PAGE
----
Dear NBA Draft Lottery Gods,
Do you remember us?
We are fans of the Orlando Magic. In the past, you treated us very well, particularly in the early 1990s when you so generously awarded us the first overall pick in back-to-back years. In 1993, the Magic had just a 1-in-66 chance of winning the top pick. A 1.53 percent chance of winning. And still, you chose us.
But over the last six years, you seemed to have forgotten about the Magic and their loyal, tortured followers. And because of that, we now need you more than ever.
We have suffered through six years of rebuilding and yet, somehow, the Magic are not even an inch closer to being a playoff team than they were the day that Dwight Howard was traded to the Lakers.
The Magic won just 25 games this season, which inexplicably included their season finale that knocked down their odds of getting a top-three pick to 29.1 percent and the top pick to just 8.8 percent.
That win brought the grand total of victories from the last six years combined to 157 games. And despite searching for their fourth coach in six years, and being one of the league’s bottom feeders for half a decade now, the Magic have landed a top-three pick just once in that span. That came in 2013 when there were no sure things and the Magic selected Victor Oladipo with the second pick. Oladipo didn’t prove that the Magic made the right pick until he became an All-Star this season….in Indiana.
In 2014, the Magic selected Aaron Gordon with the fourth pick. He showed flashes of a breakout this season and, assuming he re-signs, is one of the Magic’s rare symbols of hope, albeit one that still requires plenty of development.
In 2015, the Magic selected Mario Hezonja with the fifth pick. He failed to live up the hype and is now, after finally showing promise this season, an unrestricted free agent.
In 2016, the Magic selected Domantas Sabonis with the 11th pick. He was essentially a throw in on what proved to be a disastrous Draft night trade and is now a valuable role player for a playoff team.
In 2017, the Magic selected Jonathan Isaac with the sixth pick. He showed raw talent and upside but was limited to just 27 games in his rookie season with ankle issues.
And more painful than the minimal return on investment the Magic have received on the players they did draft are the near-misses, having missed out by one pick on Joel Embiid in 2014 and Kristaps Porzingis in 2015.
The Magic can’t afford to be one pick away any longer. The odds say the most likely outcome is that the Magic will draft fifth (26.2 percent) or sixth (35.9 percent).
Magic fans aren’t greedy. As much as we’d love to have the top pick, we’d be happy to fall within the top-three. This would allow the Magic to have better control of their own destiny, allowing them to select the player they want rather than settling for the player that falls to them, as they’ve been forced to do in recent years.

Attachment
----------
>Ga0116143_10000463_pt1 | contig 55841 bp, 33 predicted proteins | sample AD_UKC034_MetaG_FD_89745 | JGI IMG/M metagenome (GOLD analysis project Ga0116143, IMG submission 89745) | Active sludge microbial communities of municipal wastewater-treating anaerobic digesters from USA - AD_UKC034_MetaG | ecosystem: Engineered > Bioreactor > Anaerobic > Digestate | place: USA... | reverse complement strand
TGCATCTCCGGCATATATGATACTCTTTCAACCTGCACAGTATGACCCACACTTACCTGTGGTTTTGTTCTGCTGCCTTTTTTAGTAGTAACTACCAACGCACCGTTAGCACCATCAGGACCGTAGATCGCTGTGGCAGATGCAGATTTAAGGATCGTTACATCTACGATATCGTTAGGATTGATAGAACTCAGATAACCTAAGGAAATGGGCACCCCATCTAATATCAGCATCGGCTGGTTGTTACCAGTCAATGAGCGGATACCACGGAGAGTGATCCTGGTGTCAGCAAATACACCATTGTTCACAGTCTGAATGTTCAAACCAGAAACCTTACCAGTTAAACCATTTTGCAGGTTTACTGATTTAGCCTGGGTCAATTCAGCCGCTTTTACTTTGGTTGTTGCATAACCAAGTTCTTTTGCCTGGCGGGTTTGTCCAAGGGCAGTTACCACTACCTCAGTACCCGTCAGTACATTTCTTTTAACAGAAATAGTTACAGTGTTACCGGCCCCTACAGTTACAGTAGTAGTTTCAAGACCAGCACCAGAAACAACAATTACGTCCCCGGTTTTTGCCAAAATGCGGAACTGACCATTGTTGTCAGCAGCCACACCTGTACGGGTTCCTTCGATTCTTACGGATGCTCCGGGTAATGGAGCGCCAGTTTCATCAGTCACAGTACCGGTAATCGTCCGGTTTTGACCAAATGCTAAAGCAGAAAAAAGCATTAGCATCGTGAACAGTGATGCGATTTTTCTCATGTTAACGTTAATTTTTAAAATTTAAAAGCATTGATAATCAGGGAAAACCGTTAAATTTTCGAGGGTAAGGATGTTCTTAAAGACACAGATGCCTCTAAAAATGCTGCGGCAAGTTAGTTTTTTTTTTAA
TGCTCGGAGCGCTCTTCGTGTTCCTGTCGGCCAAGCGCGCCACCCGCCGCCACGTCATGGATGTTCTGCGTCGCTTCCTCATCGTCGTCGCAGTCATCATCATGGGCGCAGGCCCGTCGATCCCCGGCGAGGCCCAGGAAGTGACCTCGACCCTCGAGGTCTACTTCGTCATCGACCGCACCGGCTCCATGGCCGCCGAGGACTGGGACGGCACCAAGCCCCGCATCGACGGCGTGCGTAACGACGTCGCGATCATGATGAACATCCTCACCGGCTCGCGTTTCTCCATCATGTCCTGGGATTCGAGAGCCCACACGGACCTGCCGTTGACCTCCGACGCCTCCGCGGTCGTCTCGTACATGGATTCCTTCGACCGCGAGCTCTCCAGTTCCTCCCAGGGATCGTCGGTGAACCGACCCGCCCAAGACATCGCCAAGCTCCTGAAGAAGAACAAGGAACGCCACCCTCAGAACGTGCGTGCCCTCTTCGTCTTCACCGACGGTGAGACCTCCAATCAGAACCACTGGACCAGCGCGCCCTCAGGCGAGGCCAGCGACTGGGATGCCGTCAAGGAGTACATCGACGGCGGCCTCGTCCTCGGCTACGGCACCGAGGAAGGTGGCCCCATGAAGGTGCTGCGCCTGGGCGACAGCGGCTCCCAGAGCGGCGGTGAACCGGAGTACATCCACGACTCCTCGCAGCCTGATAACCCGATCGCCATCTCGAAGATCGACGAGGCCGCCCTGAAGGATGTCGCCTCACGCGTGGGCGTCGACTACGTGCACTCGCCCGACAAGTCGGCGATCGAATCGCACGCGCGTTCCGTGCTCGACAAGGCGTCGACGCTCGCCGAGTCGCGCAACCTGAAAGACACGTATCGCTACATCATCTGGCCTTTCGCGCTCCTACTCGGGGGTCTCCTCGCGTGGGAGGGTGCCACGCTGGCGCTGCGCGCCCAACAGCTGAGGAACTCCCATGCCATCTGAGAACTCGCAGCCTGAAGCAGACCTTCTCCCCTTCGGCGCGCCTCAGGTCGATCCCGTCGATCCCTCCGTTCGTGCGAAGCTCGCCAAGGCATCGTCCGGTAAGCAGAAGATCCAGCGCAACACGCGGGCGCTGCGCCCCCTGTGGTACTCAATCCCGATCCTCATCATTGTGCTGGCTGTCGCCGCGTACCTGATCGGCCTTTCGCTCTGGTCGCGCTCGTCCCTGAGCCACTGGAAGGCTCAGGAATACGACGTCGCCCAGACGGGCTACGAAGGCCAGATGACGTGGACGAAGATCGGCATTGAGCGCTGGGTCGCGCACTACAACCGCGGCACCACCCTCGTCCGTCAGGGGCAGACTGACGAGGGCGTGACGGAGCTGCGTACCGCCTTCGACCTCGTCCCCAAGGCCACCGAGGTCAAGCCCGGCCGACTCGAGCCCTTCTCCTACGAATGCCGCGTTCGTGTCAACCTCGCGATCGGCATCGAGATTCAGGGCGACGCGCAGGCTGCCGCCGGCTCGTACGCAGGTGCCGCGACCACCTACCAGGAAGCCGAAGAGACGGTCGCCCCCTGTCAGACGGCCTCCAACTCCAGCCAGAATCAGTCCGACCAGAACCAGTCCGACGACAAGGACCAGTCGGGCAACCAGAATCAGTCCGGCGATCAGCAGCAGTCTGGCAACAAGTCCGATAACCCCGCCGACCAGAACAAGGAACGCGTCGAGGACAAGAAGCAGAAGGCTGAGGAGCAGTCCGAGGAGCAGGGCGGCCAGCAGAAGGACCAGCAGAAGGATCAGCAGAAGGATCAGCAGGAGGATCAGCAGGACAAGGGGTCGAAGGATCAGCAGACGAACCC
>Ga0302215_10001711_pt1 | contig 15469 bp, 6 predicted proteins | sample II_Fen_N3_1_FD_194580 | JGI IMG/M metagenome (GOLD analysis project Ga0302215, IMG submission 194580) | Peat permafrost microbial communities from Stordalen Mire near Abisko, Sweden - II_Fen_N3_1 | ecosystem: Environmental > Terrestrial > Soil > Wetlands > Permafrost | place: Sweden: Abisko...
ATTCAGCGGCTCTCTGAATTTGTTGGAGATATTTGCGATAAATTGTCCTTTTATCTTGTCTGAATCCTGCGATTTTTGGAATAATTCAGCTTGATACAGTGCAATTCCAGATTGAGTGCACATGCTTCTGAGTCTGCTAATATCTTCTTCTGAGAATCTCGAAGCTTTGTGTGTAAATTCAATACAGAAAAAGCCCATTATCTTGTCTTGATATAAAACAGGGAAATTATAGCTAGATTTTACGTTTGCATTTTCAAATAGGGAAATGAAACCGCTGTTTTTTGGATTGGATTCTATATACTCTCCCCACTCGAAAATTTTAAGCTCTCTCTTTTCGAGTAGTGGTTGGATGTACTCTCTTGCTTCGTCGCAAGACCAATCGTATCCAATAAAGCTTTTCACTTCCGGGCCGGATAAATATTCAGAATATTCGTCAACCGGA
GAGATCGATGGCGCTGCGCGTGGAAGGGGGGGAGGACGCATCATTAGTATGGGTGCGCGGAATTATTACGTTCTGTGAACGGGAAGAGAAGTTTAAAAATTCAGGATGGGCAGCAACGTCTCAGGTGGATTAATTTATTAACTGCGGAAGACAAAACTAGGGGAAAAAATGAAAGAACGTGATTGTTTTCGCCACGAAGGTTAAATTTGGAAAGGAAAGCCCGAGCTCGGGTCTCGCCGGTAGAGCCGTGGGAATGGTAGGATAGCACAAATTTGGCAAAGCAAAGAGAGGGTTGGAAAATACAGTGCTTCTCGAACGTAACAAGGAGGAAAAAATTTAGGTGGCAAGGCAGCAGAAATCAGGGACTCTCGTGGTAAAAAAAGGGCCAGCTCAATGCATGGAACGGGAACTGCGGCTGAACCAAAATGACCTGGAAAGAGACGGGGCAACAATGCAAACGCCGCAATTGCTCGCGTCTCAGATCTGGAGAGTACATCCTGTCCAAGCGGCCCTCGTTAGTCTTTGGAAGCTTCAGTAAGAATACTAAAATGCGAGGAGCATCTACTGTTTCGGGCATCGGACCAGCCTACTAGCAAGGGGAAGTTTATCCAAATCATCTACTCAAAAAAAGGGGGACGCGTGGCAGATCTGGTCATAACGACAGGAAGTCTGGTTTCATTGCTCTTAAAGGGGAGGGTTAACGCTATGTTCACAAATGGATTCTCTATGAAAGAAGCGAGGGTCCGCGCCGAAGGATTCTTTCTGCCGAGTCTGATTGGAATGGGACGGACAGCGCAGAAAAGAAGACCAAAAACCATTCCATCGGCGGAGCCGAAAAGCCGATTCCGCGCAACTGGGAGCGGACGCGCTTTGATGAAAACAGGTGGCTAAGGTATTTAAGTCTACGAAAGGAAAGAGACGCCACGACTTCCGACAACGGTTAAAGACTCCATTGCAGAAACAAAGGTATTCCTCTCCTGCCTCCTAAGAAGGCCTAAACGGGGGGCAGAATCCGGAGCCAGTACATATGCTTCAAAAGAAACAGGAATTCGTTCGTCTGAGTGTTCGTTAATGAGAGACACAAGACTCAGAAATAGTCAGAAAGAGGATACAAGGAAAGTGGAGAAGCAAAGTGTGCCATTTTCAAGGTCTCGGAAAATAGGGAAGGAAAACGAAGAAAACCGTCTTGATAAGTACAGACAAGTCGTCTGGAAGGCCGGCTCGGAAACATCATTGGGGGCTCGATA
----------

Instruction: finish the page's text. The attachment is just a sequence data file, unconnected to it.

No one truly knows if Deandre Ayton or Luka Doncic will become more valuable pros than Trae Young or Mo Bamba, but better to be in position where all or most are still on the board so the choice belongs to Jeff Weltman and John Hammond. And then we’ll pray to another set of Gods that the right choice was made.
No team in the league needs a lottery victory (or an identity…or a reason for hope…or a miracle) as badly as the Magic.
The Hawks and Grizzlies were just in the playoffs two years ago. The Mavs only a few years back won a championship. The Suns haven’t been doing this whole rebuilding thing quite as long as the Magic. We’ve waited patiently and deserve to have that patience rewarded because, right now, there is currently no end in sight.
We know why that is, and we apologize for the basketball sins of Rob Hennigan. We hope that you will not make us suffer for the mistakes made by the former Magic GM, as we have already paid the price for his incompetence in more ways than one (Oladipo, Harris, Sabonis, Saric, Biyombo…someone stop me before I pass out).
The best way for a team like the Magic to dig themselves out of the deep hole they’ve spent years digging themselves into through poor trades, draft day misfortune/misfires and outright poor decisions, is to get a little help from the lottery gods that control the bounce of those precious ping pong balls.
So, please, don’t forget about the Orlando Magic tonight.
Help us out. You’ve done it before.
As then Magic-GM Pat Williams told the Orlando Sentinel after winning that 1993 draft lottery....
“Peter Ping Pong Ball, he’ll be the next mayor of Orlando. We’ll at least give him the key to the city.” Williams said. “I coached him well, didn’t I? Maybe we could hang him and last year’s ball from the rafters of the Arena. This just shows how fragile winning is in this league. You have to get lucky sometimes.”